The first iterations of the 70 Series—a ute, as well as short and medium wheel base versions arrived in Australia in 1984, with the Troopcarrier following soon after. A Toyota advertising spread taken out in a 1989 edition of Bushdriver magazine speaks to the ‘Troopie’s’ reputation as the ultimate overlanding vehicle. “Troopies are first choice as holiday campers to take you places you can’t go, because a fridge, bunks and stove fit quite easily,” it reads, before adding: “The Troopie’s toughness and reliability can mean the difference between life and death.” A bit dramatic but you get the picture.

Vintage Toyota ad
A 1989 advert for the Troopcarrier. Advert images: Aussie Car Adverts.

But it’s no longer just farmers, serious four-wheel drivers and Steve Irwin types (the Crocodile Hunter was also the proud owner of an old Troopie) that pine after the 70 Series. Today, the car’s old school, stripped-back aesthetic appeals to a broader cross-section of people than ever before. In 2021, Toyota Australia recorded its highest number of LC70 sales on record; 2023 was the second-highest full-year total on record, while the model’s local sales have exceeded 10,000 vehicles in each of the past six years.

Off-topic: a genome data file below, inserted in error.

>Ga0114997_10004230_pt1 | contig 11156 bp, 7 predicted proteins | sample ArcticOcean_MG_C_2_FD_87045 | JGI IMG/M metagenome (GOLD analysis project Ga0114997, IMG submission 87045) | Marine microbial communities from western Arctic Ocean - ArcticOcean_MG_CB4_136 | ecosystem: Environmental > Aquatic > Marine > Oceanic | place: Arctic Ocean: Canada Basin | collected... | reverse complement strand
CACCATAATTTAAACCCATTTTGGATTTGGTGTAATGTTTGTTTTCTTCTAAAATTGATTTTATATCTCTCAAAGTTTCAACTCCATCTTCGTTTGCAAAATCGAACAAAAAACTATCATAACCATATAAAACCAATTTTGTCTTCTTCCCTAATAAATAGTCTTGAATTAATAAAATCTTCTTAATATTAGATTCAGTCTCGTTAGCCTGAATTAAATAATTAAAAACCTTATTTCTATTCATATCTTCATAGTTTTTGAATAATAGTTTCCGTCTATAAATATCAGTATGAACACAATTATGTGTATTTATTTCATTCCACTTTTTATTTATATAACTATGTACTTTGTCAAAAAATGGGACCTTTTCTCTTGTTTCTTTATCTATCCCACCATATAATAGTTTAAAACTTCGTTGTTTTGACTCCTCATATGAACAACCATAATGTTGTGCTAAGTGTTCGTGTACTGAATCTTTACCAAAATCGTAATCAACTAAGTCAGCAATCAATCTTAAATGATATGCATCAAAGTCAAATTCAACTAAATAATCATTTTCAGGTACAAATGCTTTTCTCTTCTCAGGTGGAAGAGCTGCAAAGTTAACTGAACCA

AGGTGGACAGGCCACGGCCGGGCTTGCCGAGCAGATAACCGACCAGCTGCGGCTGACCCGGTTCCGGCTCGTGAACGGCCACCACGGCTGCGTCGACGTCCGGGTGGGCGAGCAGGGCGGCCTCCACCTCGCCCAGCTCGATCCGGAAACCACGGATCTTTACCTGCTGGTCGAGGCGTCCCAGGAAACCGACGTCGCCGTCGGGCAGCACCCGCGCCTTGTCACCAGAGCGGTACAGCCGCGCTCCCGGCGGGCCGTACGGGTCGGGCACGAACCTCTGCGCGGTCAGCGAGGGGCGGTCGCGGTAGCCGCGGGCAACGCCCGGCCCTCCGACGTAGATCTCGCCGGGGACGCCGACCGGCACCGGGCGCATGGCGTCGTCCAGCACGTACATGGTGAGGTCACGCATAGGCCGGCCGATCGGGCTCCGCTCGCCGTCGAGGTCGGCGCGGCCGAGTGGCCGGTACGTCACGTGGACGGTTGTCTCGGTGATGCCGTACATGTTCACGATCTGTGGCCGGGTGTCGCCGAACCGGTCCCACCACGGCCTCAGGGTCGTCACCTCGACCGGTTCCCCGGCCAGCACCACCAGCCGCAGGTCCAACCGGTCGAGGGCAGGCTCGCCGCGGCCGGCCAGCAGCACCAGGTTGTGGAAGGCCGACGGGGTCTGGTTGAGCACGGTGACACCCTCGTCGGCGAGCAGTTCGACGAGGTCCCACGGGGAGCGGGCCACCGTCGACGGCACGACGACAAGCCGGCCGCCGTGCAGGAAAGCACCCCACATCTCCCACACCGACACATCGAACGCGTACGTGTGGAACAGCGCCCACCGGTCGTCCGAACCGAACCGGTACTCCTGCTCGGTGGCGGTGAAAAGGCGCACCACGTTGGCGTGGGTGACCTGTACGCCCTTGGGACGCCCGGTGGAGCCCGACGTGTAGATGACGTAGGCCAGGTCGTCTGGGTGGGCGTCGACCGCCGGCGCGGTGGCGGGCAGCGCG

During the pandemic, the wait time on delivery, which was already notoriously long, stretched out to four years for the 4.5-litre V8 turbo diesel version, forcing the brand to hit pause on all orders for that model until the backlog could be cleared. At the time of writing, orders for the V8 engine remain closed. According to a brand spokesperson, the wait time is currently down to “20 months on average”.

“The TROOPIE’S toughness and reliability can mean the difference between LIFE and DEATH.”